“…Chronic stress is associated with increased risk of metastasis and poor survival in cancer patients, yet the reasons are unclear. We show that chronic stress increases lung metastasis from disseminated cancer cells 2- to 4-fold in mice. Chronic stress significantly alters the lung microenvironment, with fibronectin accumulation, reduced T cell infiltration, and increased neutrophil infiltration. Depleting neutrophils abolishes stress-induced metastasis. Chronic stress shifts normal circadian rhythm of neutrophils and causes increased neutrophil extracellular trap (NET) formation via glucocorticoid release. In mice with neutrophil-specific glucocorticoid receptor deletion, chronic stress fails to increase NETs and metastasis. Furthermore, digesting NETs with DNase I prevents chronic stress-induced metastasis. Together, our data show that glucocorticoids released during chronic stress cause NET formation and establish a metastasis-promoting microenvironment. Therefore, NETs could be targets for preventing metastatic recurrence in cancer patients, many of whom will experience chronic stress due to their disease.”

Chronic stress spreads cancer … here’s how

“…Now, He and Egeblad may have reached a breakthrough in understanding exactly that. Working with CSHL Professor Linda Van Aelst, they discovered that stress causes certain white blood cells called neutrophils to form sticky web-like structures that make body tissues more susceptible to metastasis. The finding could point to new treatment strategies that stop cancer’s spread before it starts. The team arrived at their discovery by mimicking chronic stress in mice with cancer. They first removed tumors that had been growing in mice’s breasts and spreading cancer cells to their lungs. Next, they exposed the mice to stress. What He observed was shocking. Egeblad recalls: “She saw this scary increase in metastatic lesions in these animals. It was up to a fourfold increase in metastasis.” The team found that stress hormones called glucocorticoids acted on the neutrophils. These “stressed” neutrophils formed spider-web-like structures called NETs (neutrophil extracellular traps). NETs form when neutrophils expel DNA. Normally, they can defend us against invading microorganisms. However, in cancer, NETs create a metastasis-friendly environment.”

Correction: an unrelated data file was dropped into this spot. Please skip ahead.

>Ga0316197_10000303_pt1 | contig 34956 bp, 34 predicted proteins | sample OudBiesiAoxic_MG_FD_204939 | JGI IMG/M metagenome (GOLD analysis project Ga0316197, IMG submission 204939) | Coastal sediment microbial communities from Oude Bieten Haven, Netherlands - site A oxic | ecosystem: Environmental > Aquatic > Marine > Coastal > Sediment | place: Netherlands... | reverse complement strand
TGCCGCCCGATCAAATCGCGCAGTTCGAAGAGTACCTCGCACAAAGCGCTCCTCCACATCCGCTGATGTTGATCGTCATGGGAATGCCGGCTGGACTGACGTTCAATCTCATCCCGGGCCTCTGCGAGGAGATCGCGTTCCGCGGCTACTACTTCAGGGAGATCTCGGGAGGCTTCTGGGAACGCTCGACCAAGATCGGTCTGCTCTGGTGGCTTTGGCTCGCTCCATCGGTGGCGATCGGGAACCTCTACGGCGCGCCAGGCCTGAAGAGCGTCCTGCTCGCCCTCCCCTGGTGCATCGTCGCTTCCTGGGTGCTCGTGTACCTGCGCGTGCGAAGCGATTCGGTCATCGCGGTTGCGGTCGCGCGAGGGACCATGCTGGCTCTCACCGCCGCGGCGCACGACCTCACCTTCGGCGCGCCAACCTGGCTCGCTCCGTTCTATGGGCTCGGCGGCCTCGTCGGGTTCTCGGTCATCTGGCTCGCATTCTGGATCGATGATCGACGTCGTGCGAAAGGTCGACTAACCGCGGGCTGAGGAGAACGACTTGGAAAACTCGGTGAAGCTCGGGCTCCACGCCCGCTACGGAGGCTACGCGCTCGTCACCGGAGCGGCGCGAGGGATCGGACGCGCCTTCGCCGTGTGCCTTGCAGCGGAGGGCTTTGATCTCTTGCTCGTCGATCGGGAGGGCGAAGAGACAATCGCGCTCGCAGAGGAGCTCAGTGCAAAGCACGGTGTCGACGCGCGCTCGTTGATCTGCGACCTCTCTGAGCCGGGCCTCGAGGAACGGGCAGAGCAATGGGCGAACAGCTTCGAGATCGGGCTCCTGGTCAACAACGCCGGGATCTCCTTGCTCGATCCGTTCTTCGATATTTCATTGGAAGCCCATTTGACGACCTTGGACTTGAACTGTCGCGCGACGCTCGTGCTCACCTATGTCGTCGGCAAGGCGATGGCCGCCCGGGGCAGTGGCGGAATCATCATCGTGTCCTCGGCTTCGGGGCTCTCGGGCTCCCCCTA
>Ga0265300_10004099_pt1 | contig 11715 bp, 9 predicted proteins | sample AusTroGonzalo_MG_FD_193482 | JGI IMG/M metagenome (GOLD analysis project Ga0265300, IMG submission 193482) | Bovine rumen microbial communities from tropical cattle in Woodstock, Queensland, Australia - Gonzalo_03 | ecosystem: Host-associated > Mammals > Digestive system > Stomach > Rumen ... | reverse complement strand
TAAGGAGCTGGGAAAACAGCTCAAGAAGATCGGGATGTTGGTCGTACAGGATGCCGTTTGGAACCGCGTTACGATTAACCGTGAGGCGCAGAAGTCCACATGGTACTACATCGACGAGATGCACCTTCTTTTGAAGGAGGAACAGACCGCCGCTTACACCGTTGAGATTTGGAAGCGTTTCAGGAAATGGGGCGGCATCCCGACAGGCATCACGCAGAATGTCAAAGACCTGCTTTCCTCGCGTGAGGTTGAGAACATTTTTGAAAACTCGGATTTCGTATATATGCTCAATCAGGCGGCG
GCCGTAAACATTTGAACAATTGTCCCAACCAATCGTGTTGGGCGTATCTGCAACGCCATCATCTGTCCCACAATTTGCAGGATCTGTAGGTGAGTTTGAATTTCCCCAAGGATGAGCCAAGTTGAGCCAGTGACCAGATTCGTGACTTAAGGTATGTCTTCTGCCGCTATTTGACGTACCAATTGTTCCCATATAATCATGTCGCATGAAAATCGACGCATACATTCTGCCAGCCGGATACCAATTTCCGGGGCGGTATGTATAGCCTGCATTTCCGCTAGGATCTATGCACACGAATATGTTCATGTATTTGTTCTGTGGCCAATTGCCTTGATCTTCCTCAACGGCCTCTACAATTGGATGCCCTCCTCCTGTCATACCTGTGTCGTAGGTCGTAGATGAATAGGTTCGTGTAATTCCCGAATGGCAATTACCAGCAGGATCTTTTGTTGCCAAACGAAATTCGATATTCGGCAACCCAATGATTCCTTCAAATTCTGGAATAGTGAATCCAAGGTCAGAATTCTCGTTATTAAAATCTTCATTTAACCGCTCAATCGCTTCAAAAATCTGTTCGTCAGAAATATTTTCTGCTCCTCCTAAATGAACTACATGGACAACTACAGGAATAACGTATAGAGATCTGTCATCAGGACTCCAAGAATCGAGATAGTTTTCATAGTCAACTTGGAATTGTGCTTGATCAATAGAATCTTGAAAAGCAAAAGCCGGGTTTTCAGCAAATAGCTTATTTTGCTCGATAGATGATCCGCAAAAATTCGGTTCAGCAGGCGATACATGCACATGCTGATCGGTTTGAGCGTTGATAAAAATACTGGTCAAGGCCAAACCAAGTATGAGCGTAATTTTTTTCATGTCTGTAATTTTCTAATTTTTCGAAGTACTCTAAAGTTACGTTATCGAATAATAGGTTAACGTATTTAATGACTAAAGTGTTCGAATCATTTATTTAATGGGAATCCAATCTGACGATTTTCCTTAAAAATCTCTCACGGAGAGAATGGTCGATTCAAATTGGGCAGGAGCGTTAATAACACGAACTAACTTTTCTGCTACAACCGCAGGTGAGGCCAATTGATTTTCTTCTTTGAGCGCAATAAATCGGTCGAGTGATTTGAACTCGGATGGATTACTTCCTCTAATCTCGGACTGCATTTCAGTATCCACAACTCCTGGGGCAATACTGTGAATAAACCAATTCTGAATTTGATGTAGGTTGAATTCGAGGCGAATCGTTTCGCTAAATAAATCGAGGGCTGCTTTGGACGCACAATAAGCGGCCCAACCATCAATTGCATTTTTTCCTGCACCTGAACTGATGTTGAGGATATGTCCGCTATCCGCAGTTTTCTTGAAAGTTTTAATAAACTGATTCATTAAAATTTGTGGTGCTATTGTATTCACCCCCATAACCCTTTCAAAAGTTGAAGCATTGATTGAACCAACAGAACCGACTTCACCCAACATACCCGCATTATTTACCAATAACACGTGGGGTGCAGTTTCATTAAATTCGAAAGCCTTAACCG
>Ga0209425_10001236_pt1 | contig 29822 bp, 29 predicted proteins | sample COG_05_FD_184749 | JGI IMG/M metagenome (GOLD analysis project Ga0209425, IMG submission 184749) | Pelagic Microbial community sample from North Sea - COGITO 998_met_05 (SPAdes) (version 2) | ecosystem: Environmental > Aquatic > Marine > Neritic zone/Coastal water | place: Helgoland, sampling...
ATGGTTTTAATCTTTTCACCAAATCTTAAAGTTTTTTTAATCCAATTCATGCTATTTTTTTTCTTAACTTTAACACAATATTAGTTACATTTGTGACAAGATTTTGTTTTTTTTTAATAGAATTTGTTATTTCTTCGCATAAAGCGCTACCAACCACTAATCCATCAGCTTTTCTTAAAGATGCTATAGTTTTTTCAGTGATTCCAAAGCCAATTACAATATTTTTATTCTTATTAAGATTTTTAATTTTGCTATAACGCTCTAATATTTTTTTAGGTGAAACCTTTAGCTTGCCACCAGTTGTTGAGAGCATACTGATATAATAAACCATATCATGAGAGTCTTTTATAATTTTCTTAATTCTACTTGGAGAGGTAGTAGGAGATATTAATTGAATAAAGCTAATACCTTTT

“…To confirm that stress triggers NET formation, leading to increased metastasis, He performed three tests. First, she removed neutrophils from the mice using antibodies. Next, she injected a NET-destroying drug into the animals. Lastly, she used mice whose neutrophils couldn’t respond to glucocorticoids. Each test achieved similar results. “The stressed mice no longer developed more metastasis,” He says. Notably, the team found that chronic stress caused NET formation to modify lung tissue even in mice without cancer. “It’s almost preparing your tissue for getting cancer,” Egeblad explains. To Van Aelst, the implication, though startling, is clear. “Reducing stress should be a component of cancer treatment and prevention,” she says. The team also speculates that future drugs preventing NET formation could benefit patients whose cancer hasn’t yet metastasized. Such new treatments could slow or stop cancer’s spread, offering much-needed relief.”

Author: haidut